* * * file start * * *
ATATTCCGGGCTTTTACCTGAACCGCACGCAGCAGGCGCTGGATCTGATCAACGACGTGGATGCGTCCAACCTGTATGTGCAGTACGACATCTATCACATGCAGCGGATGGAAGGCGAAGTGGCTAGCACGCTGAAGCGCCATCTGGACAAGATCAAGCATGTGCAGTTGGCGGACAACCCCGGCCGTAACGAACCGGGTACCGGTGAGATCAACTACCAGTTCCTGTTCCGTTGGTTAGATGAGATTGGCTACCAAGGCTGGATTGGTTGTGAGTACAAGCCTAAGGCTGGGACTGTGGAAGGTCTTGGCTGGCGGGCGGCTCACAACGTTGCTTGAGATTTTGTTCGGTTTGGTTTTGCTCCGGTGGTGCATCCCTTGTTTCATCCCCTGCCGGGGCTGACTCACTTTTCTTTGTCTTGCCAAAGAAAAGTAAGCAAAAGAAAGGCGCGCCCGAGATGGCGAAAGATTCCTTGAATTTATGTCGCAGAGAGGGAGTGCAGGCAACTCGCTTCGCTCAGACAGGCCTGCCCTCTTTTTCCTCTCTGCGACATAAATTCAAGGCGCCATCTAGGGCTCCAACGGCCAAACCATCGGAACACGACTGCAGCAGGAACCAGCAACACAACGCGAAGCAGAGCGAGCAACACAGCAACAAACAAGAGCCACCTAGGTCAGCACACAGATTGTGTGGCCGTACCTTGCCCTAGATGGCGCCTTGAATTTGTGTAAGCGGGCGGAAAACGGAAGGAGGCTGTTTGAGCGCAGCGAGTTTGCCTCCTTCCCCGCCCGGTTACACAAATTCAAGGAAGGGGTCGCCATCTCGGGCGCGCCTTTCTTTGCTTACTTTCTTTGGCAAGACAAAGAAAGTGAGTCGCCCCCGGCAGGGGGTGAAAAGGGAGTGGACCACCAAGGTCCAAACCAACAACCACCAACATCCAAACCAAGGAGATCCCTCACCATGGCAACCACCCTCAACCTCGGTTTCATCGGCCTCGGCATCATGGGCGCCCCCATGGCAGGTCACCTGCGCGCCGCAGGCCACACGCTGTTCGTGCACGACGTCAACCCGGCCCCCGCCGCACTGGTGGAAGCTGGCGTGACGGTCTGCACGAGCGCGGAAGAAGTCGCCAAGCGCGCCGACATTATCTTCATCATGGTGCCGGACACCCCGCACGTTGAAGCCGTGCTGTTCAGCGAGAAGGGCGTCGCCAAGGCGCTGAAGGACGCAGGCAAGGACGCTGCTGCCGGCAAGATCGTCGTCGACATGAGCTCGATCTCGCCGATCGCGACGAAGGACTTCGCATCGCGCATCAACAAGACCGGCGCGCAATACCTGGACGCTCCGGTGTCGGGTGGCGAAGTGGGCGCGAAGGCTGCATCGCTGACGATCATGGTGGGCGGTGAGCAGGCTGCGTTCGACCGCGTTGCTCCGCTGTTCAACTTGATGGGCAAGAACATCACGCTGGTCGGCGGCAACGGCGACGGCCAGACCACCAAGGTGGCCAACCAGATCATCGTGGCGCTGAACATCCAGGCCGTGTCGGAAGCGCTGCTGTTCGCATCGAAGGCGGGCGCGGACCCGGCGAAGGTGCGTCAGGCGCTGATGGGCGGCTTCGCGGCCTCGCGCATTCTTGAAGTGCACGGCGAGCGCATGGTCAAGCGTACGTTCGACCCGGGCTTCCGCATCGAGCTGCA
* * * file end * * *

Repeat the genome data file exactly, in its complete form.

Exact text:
ATATTCCGGGCTTTTACCTGAACCGCACGCAGCAGGCGCTGGATCTGATCAACGACGTGGATGCGTCCAACCTGTATGTGCAGTACGACATCTATCACATGCAGCGGATGGAAGGCGAAGTGGCTAGCACGCTGAAGCGCCATCTGGACAAGATCAAGCATGTGCAGTTGGCGGACAACCCCGGCCGTAACGAACCGGGTACCGGTGAGATCAACTACCAGTTCCTGTTCCGTTGGTTAGATGAGATTGGCTACCAAGGCTGGATTGGTTGTGAGTACAAGCCTAAGGCTGGGACTGTGGAAGGTCTTGGCTGGCGGGCGGCTCACAACGTTGCTTGAGATTTTGTTCGGTTTGGTTTTGCTCCGGTGGTGCATCCCTTGTTTCATCCCCTGCCGGGGCTGACTCACTTTTCTTTGTCTTGCCAAAGAAAAGTAAGCAAAAGAAAGGCGCGCCCGAGATGGCGAAAGATTCCTTGAATTTATGTCGCAGAGAGGGAGTGCAGGCAACTCGCTTCGCTCAGACAGGCCTGCCCTCTTTTTCCTCTCTGCGACATAAATTCAAGGCGCCATCTAGGGCTCCAACGGCCAAACCATCGGAACACGACTGCAGCAGGAACCAGCAACACAACGCGAAGCAGAGCGAGCAACACAGCAACAAACAAGAGCCACCTAGGTCAGCACACAGATTGTGTGGCCGTACCTTGCCCTAGATGGCGCCTTGAATTTGTGTAAGCGGGCGGAAAACGGAAGGAGGCTGTTTGAGCGCAGCGAGTTTGCCTCCTTCCCCGCCCGGTTACACAAATTCAAGGAAGGGGTCGCCATCTCGGGCGCGCCTTTCTTTGCTTACTTTCTTTGGCAAGACAAAGAAAGTGAGTCGCCCCCGGCAGGGGGTGAAAAGGGAGTGGACCACCAAGGTCCAAACCAACAACCACCAACATCCAAACCAAGGAGATCCCTCACCATGGCAACCACCCTCAACCTCGGTTTCATCGGCCTCGGCATCATGGGCGCCCCCATGGCAGGTCACCTGCGCGCCGCAGGCCACACGCTGTTCGTGCACGACGTCAACCCGGCCCCCGCCGCACTGGTGGAAGCTGGCGTGACGGTCTGCACGAGCGCGGAAGAAGTCGCCAAGCGCGCCGACATTATCTTCATCATGGTGCCGGACACCCCGCACGTTGAAGCCGTGCTGTTCAGCGAGAAGGGCGTCGCCAAGGCGCTGAAGGACGCAGGCAAGGACGCTGCTGCCGGCAAGATCGTCGTCGACATGAGCTCGATCTCGCCGATCGCGACGAAGGACTTCGCATCGCGCATCAACAAGACCGGCGCGCAATACCTGGACGCTCCGGTGTCGGGTGGCGAAGTGGGCGCGAAGGCTGCATCGCTGACGATCATGGTGGGCGGTGAGCAGGCTGCGTTCGACCGCGTTGCTCCGCTGTTCAACTTGATGGGCAAGAACATCACGCTGGTCGGCGGCAACGGCGACGGCCAGACCACCAAGGTGGCCAACCAGATCATCGTGGCGCTGAACATCCAGGCCGTGTCGGAAGCGCTGCTGTTCGCATCGAAGGCGGGCGCGGACCCGGCGAAGGTGCGTCAGGCGCTGATGGGCGGCTTCGCGGCCTCGCGCATTCTTGAAGTGCACGGCGAGCGCATGGTCAAGCGTACGTTCGACCCGGGCTTCCGCATCGAGCTGCA